Eddie Vedder on stage at the Hammersmith Apollo © FT

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If the electric guitar is the instrument of the gods (the gods of rock that is) then the ukulele is for jesters – British popular singer George Formby singing about “Fanlight Fanny the frowsy nightclub queen” or American oddball Tiny Tim warbling “Tiptoe Through the Tulips” in an alarming falsetto.

So what in blue blazes was Eddie Vedder doing with a ukulele at the Apollo? Vedder is the brooding frontman with grunge survivors Pearl Jam. His vocals are gruff and earnest – the anti-Tiny Tim. He and his band write dark songs about outcasts and misfits. The idea of him with a uke is as preposterous as George Formby tackling “Stairway to Heaven”. Yet there the Pearl Jam man was, strumming away – and what’s more, doing so with charm and power.

Vedder is touring his solo album Ukulele Songs. He made it after falling in love with the instrument during a holiday in Hawaii a few years ago.

His set at the Apollo opened with him sitting at a stool with an electric guitar playing a pair of covers – one a magnificently grungy version of Cat Stevens’ “Trouble” – but then out came the ukulele. “Can’t Keep” was a ukulele-d take on a Pearl Jam song, Vedder singing an anguished vocal over vigorous strumming. “Sleeping By Myself” was a tender number about heartbreak, a theme that continued with “Broken Heart”, which ended with a dissonant blast of feedback – the ukulele dragged screaming into world of the rock gods.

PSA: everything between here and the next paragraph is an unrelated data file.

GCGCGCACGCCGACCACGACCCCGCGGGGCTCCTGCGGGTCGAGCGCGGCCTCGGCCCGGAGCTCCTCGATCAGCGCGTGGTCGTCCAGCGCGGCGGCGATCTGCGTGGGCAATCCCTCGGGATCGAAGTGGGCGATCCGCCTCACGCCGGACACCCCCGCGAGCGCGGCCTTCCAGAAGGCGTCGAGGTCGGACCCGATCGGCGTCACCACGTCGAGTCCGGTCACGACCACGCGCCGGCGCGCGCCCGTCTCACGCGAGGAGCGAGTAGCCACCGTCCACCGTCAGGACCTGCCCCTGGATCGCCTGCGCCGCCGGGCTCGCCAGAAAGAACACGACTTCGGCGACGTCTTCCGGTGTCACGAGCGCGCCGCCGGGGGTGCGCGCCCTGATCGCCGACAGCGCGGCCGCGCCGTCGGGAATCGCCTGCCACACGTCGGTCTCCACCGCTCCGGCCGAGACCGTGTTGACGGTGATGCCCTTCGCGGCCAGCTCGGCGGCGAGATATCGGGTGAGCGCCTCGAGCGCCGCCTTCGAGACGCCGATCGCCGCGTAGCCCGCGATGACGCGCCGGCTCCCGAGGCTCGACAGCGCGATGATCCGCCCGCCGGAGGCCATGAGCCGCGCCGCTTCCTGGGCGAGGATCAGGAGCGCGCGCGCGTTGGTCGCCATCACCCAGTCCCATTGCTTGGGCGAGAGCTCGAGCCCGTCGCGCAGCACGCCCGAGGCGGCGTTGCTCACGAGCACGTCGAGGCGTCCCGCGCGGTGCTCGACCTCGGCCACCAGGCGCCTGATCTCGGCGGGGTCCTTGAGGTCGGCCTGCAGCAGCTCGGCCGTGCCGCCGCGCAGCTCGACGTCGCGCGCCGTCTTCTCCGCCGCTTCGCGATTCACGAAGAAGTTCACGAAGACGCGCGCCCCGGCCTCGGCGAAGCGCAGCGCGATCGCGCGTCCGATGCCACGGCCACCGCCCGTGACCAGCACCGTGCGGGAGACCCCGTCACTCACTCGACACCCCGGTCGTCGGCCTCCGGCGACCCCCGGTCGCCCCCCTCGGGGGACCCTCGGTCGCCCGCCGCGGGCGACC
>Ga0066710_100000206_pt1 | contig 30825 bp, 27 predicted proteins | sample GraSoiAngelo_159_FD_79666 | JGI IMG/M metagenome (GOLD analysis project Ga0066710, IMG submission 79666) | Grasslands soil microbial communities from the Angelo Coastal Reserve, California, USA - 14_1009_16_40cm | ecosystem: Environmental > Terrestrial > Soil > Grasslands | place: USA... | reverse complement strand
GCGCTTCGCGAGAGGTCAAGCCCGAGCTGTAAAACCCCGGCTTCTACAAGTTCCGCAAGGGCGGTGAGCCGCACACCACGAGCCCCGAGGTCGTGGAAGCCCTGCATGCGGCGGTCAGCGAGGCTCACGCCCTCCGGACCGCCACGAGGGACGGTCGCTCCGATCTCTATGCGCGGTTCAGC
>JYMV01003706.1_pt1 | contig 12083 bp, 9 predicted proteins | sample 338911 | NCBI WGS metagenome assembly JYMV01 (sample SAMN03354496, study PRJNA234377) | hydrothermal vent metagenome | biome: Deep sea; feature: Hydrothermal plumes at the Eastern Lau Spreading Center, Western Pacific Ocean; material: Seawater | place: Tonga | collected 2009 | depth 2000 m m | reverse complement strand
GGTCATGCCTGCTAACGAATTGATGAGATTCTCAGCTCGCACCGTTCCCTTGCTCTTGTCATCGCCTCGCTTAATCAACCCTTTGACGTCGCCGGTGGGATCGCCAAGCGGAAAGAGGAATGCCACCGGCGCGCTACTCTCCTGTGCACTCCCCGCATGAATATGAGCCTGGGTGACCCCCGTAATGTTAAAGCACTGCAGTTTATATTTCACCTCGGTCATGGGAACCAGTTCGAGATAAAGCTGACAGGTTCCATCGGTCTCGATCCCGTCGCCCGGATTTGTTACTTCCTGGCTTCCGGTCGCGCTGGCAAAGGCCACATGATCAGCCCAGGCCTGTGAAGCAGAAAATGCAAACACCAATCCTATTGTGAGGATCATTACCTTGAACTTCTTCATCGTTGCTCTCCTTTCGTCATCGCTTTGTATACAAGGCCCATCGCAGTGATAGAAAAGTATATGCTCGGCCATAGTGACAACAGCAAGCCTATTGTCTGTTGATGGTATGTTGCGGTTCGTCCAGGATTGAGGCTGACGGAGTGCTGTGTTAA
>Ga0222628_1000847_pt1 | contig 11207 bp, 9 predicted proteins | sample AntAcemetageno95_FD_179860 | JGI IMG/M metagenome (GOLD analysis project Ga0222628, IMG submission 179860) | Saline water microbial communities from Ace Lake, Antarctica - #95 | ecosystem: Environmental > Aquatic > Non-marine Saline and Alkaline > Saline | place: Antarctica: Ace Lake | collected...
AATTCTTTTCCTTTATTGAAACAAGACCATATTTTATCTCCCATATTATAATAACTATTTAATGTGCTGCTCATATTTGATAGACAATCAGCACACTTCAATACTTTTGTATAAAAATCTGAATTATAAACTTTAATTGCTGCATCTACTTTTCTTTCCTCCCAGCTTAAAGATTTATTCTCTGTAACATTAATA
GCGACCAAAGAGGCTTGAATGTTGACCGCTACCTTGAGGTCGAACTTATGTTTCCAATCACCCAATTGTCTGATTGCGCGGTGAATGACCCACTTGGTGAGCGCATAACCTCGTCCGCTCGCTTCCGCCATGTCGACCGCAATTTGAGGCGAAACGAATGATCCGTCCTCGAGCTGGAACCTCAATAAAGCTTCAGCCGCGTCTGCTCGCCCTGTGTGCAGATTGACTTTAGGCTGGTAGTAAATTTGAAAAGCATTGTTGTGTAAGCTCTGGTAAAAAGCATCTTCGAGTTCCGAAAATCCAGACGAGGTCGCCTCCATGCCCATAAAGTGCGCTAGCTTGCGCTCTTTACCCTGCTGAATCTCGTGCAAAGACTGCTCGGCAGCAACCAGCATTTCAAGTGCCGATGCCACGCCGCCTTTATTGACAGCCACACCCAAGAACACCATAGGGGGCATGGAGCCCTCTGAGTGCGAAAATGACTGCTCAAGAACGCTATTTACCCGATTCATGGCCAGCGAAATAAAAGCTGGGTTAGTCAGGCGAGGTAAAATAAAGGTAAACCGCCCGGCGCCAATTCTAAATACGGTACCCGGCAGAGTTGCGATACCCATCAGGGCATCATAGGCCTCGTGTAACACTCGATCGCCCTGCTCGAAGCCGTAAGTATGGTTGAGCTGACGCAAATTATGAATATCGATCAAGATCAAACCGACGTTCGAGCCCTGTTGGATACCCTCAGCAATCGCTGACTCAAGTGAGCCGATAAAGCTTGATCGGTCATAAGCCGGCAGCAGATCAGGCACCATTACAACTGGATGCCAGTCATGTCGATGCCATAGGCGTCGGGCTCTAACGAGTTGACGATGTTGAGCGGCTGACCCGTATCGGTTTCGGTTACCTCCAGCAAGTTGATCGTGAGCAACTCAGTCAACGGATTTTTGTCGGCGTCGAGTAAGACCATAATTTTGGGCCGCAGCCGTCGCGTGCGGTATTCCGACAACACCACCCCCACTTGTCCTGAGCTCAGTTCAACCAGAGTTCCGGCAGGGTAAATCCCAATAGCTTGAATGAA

Vedder played the little instrument in the same brawny fashion that he sings. It worked. The combination of rugged vocals and simple chords was perfect for these lovelorn songs, creating an atmospheric dialogue between strength and vulnerability.

Other numbers saw him revert to acoustic and electric guitar. An obscure Pearl Jam B-side, “Dead Man”, was eerie alt-rock, The Beatles’ “You’ve Got to Hide Your Love Away” was given a Dylanesque re-reading with harmonica and a rambunctious cover of Bruce Springsteen’s “Open All Night” cemented Vedder’s blue-collar kinship with the Boss.

In contrast to his angst-ridden reputation, the mood was relaxed and warm. Antique props (reel-to-reel tape recorder, upright organ, battered suitcases) created a homely ambience; so did the presence of his two young daughters as miniature roadies, carrying on his various ukuleles. Vedder’s implausible musical detour has turned out to be a triumph.


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